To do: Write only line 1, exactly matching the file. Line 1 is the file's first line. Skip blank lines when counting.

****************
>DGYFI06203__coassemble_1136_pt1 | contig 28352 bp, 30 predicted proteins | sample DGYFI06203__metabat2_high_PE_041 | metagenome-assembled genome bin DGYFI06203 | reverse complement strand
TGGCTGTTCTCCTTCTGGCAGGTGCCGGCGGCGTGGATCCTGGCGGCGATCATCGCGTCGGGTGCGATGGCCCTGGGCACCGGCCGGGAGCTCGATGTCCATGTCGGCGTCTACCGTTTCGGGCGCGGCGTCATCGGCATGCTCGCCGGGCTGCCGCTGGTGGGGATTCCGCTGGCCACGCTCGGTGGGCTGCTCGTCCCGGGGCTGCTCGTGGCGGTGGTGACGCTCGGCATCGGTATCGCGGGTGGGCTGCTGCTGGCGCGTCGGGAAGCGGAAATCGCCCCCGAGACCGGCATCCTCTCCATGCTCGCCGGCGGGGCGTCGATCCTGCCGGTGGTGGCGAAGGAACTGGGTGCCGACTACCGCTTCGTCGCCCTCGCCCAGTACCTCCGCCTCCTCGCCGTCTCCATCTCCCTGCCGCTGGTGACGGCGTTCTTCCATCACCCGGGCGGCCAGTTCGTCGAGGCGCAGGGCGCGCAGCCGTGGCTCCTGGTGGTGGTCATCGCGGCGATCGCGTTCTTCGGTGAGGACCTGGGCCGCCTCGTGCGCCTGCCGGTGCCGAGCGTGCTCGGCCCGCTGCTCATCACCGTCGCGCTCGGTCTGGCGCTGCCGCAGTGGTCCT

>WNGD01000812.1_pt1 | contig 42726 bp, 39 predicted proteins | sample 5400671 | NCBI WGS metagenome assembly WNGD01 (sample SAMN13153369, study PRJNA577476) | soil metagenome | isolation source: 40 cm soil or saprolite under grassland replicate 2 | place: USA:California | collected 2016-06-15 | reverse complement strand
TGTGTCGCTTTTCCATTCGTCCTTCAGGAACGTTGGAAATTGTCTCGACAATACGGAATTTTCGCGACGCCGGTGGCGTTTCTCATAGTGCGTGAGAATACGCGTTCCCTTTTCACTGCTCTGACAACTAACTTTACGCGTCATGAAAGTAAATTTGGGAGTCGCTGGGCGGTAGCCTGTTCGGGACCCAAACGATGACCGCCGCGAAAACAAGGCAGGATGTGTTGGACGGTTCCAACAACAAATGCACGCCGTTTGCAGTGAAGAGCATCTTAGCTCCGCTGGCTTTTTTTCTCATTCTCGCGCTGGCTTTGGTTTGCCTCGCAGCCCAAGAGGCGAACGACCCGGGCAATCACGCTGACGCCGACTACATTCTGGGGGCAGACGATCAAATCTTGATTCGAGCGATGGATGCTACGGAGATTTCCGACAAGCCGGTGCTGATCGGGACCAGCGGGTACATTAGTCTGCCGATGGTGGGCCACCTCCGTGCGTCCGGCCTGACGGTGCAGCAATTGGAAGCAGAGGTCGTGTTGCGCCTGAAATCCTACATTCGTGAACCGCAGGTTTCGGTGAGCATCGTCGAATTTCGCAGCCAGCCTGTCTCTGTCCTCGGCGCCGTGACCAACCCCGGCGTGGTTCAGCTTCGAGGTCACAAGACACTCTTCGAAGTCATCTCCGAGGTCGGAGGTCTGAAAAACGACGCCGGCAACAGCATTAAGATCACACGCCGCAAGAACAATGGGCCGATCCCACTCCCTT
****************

>DGYFI06203__coassemble_1136_pt1 | contig 28352 bp, 30 predicted proteins | sample DGYFI06203__metabat2_high_PE_041 | metagenome-assembled genome bin DGYFI06203 | reverse complement strand